US man survives pruning shears in head ordeal
An 86-year-old man has spoken of how he amazingly cheated death after being impaled through the eye by a pair of pruning shears.
Leroy Luetscher, of Phoenix, Arizona, had just finished trimming plants in his back garden when he fell face-first into the shears, sending one of the handles through his right eye socket and halfway into his head.
Unsure what had happened, Mr Luetscher reached up and felt the shears jutting from his face. He was covered in blood and in more pain than he had ever felt in his life.
"I didn't know if my eyeball was still there or what," he said. "The pain was so bad that I guess I wasn't afraid to die."
Mr Luetscher managed to put his T-shirt over the wound to stanch the bleeding. He said the excruciating pain was what kept him conscious and able to walk to the laundry room of his house to summon his live-in girlfriend, who called emergency services.
In hospital, a team of surgeons took scans of his brain and came up with a plan to treat him.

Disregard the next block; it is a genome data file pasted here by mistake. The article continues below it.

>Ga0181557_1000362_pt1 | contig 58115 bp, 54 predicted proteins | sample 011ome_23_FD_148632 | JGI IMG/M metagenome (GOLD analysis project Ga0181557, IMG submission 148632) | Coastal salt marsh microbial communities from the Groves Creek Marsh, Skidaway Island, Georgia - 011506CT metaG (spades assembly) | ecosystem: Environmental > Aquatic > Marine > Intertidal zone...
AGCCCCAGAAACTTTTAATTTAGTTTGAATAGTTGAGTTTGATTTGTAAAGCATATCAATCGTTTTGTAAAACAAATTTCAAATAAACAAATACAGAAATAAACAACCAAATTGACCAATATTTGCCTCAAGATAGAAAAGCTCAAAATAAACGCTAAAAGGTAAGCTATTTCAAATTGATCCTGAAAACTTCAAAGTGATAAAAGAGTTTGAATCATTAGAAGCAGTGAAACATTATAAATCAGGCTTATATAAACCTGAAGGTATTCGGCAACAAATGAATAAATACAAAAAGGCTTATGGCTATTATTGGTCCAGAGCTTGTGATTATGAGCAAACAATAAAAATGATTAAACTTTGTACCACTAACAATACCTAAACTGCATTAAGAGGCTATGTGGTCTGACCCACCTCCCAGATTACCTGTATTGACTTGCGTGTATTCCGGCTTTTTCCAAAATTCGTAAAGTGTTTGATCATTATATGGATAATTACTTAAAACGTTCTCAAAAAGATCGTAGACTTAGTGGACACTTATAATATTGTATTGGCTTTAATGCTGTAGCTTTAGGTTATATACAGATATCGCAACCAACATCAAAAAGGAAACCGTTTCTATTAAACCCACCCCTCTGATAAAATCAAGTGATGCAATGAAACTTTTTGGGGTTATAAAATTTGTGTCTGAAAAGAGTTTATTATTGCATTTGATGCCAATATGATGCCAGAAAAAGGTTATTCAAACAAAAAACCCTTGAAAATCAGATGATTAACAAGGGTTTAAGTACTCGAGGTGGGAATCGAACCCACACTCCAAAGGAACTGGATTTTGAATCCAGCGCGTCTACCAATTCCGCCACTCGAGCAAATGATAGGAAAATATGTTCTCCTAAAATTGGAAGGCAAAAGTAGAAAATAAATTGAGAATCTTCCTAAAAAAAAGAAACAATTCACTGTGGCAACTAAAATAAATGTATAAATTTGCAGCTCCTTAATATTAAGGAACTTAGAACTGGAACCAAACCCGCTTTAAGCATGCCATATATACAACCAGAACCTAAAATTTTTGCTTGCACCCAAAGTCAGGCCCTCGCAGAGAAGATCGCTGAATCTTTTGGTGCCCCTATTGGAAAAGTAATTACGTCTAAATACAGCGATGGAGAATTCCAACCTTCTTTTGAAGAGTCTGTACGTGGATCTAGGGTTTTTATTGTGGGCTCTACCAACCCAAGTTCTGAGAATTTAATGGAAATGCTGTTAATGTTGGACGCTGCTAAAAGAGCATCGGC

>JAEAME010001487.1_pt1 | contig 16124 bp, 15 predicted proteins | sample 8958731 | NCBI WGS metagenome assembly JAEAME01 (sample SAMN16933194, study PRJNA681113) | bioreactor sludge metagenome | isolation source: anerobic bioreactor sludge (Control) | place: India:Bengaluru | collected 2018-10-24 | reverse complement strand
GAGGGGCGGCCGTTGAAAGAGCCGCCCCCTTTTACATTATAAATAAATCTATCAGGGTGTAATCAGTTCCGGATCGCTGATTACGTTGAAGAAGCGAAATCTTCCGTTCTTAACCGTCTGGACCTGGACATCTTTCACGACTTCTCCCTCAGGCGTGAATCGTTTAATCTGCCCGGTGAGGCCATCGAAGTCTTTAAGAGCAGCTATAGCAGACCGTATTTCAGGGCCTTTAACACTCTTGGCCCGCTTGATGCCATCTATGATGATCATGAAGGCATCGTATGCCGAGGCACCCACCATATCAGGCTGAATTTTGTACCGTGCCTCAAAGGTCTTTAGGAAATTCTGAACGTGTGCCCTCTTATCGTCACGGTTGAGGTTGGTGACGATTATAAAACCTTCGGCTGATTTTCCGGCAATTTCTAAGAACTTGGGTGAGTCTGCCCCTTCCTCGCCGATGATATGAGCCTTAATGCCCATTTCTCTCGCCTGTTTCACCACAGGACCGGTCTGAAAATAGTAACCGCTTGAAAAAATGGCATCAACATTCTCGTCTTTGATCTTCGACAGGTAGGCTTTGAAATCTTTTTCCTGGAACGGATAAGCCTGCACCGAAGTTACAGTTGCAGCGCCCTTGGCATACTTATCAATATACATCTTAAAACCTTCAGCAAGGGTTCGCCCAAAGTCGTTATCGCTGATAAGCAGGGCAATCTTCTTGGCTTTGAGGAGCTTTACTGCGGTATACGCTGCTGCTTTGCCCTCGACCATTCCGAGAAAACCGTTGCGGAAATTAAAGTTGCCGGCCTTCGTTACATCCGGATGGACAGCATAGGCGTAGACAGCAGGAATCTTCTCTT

They learned the handle had gone 6ins into his head and was resting against the carotid artery in his neck.
"It was a bit overwhelming," said Dr Lynn Polonski, one of Mr Luetscher's surgeons. "It was wedged in there so tightly you could not move it. It was part of his face."
Dr Polonski said the team made incisions underneath his right upper lip and his sinus wall, allowing them to loosen the handle of the shears with their fingers.
"Once we were able to loosen it up, it went fairly easily," he said.
Doctors rebuilt Mr Luetscher's orbital floor with a titanium plate and put him on antibiotics for 20 days to stave off an infection that could have proved fatal.
Dr Polonski said so many things could have gone much worse for Luetscher. The shears could have ruptured his eyeball, hit his brain or severed his carotid artery.
"You know, if it went a little bit in a different direction, it basically could have killed him or he could have had a stroke," he said.
"He's was very lucky that it missed all vital structures and we were basically able to put him back together."
Dr Polonski said he had never seen anything like Mr Luetscher's injury in 13 years as a surgeon.
Mr Luetscher says he was not sure he will be doing much more gardening in the future.
"If that instrument had gone in any direction different than it did, I would have bled right there to death," he said.